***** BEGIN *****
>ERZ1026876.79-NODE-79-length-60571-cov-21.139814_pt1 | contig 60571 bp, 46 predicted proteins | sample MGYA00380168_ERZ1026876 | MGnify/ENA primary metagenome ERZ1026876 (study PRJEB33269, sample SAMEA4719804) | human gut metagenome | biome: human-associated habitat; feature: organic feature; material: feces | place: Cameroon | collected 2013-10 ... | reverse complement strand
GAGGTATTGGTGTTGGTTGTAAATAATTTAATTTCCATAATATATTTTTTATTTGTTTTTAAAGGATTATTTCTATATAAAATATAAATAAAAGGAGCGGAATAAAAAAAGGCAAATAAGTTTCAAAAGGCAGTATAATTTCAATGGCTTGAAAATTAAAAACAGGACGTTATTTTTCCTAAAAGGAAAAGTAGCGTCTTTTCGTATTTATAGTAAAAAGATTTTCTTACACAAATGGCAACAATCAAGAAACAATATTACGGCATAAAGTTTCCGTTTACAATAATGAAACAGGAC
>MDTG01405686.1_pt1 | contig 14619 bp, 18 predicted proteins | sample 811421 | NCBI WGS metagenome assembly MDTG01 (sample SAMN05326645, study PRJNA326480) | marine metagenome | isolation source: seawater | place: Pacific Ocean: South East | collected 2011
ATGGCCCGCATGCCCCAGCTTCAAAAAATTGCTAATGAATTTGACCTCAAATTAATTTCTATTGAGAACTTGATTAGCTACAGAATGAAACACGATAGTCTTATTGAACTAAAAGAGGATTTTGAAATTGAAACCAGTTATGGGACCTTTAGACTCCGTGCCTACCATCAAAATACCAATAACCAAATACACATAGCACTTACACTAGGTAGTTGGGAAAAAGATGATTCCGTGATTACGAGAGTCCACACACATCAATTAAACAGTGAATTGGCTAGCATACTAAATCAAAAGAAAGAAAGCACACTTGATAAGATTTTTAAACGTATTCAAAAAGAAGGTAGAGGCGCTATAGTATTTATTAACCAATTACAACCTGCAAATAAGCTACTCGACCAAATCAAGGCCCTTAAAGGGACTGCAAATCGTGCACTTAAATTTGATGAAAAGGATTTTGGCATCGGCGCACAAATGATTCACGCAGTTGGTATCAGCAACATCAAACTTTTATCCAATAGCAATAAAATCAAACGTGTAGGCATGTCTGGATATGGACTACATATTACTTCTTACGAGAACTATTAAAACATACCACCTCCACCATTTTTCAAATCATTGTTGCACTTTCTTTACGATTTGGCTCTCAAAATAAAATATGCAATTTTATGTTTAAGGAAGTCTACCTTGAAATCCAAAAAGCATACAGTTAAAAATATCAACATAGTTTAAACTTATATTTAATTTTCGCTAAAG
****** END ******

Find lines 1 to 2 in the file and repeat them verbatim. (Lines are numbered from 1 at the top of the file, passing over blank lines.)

>ERZ1026876.79-NODE-79-length-60571-cov-21.139814_pt1 | contig 60571 bp, 46 predicted proteins | sample MGYA00380168_ERZ1026876 | MGnify/ENA primary metagenome ERZ1026876 (study PRJEB33269, sample SAMEA4719804) | human gut metagenome | biome: human-associated habitat; feature: organic feature; material: feces | place: Cameroon | collected 2013-10 ... | reverse complement strand
GAGGTATTGGTGTTGGTTGTAAATAATTTAATTTCCATAATATATTTTTTATTTGTTTTTAAAGGATTATTTCTATATAAAATATAAATAAAAGGAGCGGAATAAAAAAAGGCAAATAAGTTTCAAAAGGCAGTATAATTTCAATGGCTTGAAAATTAAAAACAGGACGTTATTTTTCCTAAAAGGAAAAGTAGCGTCTTTTCGTATTTATAGTAAAAAGATTTTCTTACACAAATGGCAACAATCAAGAAACAATATTACGGCATAAAGTTTCCGTTTACAATAATGAAACAGGAC